President ObamaBarack Hussein ObamaFormer Sen. Heller to run for Nevada governor Overnight Energy & Environment — Presented by Climate Power — Senate Democrats ding Biden energy proposal Business coalition aims to provide jobs to Afghan refugees MORE dismissed House Speaker John BoehnerJohn Andrew BoehnerLobbying world A new kind of hero? Last week's emotional TV may be a sign GOP up in arms over Cheney, Kinzinger MORE's (R-Ohio) proposed lawsuit targeting his delay of the ObamaCare employer mandate as a "political stunt" in his first comments on the litigation since it was unveiled earlier this week.
"It’s a political stunt that’s going to waste months of America’s time," Obama said in his weekly address. "And by the way, they’re going to pay for it using your hard-earned tax dollars."
Obama blasted House Republicans for having "blocked every serious idea to strengthen the middle class" this year, and argued they had forced his hand on taking executive actions.
"I’ve taken actions to attract new jobs, lift workers’ wages, help students pay off their loans, and more. And the Republican plan right now is not to do some of this work with me – instead, it’s to sue me," Obama said. "That’s actually what they’re spending their time on."
Obama implored House Republicans to "do something" rather than pursue the lawsuit.
"Do anything to help working Americans," the president continued. "Join the rest of the country. Join me, I'm looking forward to working with you."
Michael Steel, a spokesman for Boehner, dismissed a similar criticism levied by White House press secretary Josh Earnest on Friday.
“He's criticizing the House lawsuit while drawing a taxpayer-funded salary [and] standing behind a taxpayer-funded podium,” Steel tweeted. “Couldn't playing pool surrounded by aides [and] Secret Service agents also be described as a ‘taxpayer-funded stunt?’ ”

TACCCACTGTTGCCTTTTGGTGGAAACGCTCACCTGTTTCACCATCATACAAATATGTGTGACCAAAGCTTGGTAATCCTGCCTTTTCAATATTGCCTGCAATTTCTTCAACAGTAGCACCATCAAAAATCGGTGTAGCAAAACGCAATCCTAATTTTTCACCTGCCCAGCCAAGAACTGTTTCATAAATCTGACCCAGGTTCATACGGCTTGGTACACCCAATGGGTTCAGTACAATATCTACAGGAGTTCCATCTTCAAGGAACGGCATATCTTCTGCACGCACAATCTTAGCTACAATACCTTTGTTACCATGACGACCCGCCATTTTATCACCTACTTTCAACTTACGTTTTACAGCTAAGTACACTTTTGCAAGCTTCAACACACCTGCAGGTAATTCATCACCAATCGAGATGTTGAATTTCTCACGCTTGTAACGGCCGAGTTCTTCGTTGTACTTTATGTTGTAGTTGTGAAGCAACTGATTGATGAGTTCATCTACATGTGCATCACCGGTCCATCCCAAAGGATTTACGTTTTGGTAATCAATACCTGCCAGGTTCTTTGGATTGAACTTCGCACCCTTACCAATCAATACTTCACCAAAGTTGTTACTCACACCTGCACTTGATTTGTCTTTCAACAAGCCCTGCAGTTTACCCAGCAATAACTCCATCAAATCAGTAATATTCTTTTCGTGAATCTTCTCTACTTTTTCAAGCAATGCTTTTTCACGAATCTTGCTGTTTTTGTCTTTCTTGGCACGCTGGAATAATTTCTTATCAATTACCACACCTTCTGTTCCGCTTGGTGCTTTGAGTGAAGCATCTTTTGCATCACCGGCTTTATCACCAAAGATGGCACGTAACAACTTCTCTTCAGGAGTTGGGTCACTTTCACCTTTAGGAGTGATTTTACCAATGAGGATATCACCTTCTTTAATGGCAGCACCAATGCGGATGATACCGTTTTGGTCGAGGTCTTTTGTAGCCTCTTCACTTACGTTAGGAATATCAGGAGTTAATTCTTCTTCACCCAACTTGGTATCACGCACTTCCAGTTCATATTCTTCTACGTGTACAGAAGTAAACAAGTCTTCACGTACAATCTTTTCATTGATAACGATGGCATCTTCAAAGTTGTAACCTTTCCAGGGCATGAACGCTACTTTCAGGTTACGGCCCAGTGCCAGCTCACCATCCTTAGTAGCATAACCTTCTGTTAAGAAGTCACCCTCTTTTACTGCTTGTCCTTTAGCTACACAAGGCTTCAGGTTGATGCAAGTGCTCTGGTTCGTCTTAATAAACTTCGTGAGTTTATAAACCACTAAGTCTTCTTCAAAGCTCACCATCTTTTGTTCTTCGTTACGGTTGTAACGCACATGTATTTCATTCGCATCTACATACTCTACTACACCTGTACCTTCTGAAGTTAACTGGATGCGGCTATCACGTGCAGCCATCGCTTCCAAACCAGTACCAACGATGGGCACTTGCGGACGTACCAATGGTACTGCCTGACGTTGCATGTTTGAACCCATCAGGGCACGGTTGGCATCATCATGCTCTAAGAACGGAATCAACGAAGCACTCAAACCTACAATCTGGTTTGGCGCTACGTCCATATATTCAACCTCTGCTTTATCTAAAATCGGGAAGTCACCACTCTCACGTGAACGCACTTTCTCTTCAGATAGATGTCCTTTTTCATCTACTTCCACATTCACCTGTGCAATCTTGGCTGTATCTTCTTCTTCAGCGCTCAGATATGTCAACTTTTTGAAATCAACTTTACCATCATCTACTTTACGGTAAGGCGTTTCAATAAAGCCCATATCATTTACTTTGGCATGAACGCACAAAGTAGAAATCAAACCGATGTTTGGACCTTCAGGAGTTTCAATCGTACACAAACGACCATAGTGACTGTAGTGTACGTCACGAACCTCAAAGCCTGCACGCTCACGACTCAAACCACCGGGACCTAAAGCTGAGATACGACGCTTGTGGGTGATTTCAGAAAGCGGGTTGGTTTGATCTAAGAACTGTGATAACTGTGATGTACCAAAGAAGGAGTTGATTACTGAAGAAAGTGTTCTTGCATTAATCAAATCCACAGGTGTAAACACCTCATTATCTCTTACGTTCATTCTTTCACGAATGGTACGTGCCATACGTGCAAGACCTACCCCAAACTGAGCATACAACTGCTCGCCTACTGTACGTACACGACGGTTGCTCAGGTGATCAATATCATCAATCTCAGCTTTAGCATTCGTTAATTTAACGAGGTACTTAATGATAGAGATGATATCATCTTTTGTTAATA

According to draft legislation unveiled Thursday, the Speaker’s lawsuit will challenge the administration's decision to unilaterally delay a requirement that firms offer health insurance to their employees or pay a penalty.
Under the law, employers with more than 50 full-time workers must offer health insurance or pay a penalty.
But earlier this year, federal health officials announced that employers with between 50 and 99 workers have until January 2016 to comply with the requirement to offer health insurance or pay the fine. That was on top of a previous delay in July 2013, which pushed back implementation of the penalty for all impacted companies until January 2015.
Former White House press secretary Jay Carney defended the legality of the move when it was first announced. And Democrats have argued that the delay is not dissimilar from similar steps taken by the Bush Administration during the rollout of Medicare Part D.
“The ability to postpone the deadline is clear,” Carney said, telling reporters to “read the Federal Register,” the official docket for federal regulations, to survey similar examples of delays.
“The fact of the matter is this is not unusual, and it is evidence of the kind of flexibility and deference to the concerns and interests of, in this case, a small percentage of American businesses with more than 50 employees that you would think Republicans would support,” Carney said.